We've all likely seen it in magazines, or heard of it being done from a friend or antiques dealer, or witnessed it in a friend or family members renovated bathroom, and it seems like a pretty straight forward and simple idea. The concept is one that can both save a few bucks, add a little character to a room. What am I talking about? I'm talking about taking an old low dresser, side board, or buffet and transforming it into a bathroom sink or vanity.
Really, the idea seems like it should be so easy. Just take an old vanity, cut a few holes in the top, drop a sink or two in, call it a day. Better yet, don't even bother with the old top, take it off and grab a piece of remnant marble or granite, pop in a sink, and you've got yourself a one of a kind vanity.
I have to admit, at first my mind went to the good old "Yeah, that'll be no problem." But then reality set in and I realized that pretty much anything involving retrofitting an existing piece of furniture to be something else, let alone one where you must ensure plumbing has a place to run, is an entirely new set of challenges. Sure, the Pinterest boards are alive with the look of effortless simplicity. "Here, here's a stunning before and after!" We all collectively ooh and ahh at the magnificence of the piece, like a couple of grandmas at a fireworks display.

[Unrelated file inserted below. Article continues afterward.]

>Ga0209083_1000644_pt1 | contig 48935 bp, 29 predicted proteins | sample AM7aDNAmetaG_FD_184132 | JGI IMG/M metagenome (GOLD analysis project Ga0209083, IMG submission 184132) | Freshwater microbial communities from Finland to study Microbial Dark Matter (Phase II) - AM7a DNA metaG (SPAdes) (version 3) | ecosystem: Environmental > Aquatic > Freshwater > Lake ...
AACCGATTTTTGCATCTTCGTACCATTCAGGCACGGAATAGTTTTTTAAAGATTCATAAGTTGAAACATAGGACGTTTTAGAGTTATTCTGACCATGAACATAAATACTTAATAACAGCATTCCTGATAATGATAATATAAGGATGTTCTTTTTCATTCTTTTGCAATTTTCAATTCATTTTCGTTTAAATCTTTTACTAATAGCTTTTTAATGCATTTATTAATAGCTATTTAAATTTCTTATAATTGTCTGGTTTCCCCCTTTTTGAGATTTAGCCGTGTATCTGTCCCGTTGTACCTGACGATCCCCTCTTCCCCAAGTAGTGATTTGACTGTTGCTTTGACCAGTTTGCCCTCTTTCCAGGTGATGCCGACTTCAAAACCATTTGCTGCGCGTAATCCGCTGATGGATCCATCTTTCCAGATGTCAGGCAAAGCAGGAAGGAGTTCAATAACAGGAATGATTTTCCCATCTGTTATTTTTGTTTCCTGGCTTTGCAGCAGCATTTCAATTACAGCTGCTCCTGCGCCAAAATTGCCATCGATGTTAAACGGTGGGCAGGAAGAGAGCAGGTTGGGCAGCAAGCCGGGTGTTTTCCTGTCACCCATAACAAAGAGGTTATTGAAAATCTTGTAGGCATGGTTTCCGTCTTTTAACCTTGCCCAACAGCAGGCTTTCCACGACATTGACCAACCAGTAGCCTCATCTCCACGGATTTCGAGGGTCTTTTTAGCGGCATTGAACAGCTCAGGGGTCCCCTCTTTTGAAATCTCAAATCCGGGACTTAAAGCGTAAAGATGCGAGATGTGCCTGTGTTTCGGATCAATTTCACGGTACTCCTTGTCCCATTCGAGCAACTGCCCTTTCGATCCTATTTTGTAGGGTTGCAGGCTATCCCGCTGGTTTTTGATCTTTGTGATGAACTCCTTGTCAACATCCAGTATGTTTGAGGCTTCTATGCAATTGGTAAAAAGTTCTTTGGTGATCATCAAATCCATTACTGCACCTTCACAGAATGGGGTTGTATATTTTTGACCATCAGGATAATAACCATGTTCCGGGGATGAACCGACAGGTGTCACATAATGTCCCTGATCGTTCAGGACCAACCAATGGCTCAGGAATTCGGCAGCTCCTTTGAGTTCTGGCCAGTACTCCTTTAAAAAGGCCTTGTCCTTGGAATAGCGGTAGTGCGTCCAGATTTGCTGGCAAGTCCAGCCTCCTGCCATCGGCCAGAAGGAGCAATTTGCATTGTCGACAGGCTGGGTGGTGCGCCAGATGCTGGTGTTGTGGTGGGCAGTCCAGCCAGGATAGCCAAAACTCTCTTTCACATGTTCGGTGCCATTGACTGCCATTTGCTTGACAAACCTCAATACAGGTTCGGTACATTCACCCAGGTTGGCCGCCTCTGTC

Slap that little Pinterest price tag ribbon on the piece to add a little salt to the wound. "Wow, would you look at what someone was able to accomplish for just $150.00! Take that, $3,299 Restoration Hardware mass produced double vanity, I'm all in, and I'll raise you a bundle of character you can't possibly be dealt in your hand." Ignore the man behind the curtain and the fact the $150 tag is only talking about the faucet hardware.
Gone are the nitty gritty details, the hole necessary in the cabinet interiors that look like they were chewed by beavers, the sweat and tears no doubt shed while trying to wrestle this piece of furniture from intended purpose into the submission induced new life it's surely meant to lead.
The sad fact is that the majority of these such re-purposes, or "up cycles" as it is often called, end in wasted effort, broken dreams, or in the worst case scenarios, a pile of useless kindling created from the lethal combination if craftiness, power tools, and the haze of an Internet inspired dream.
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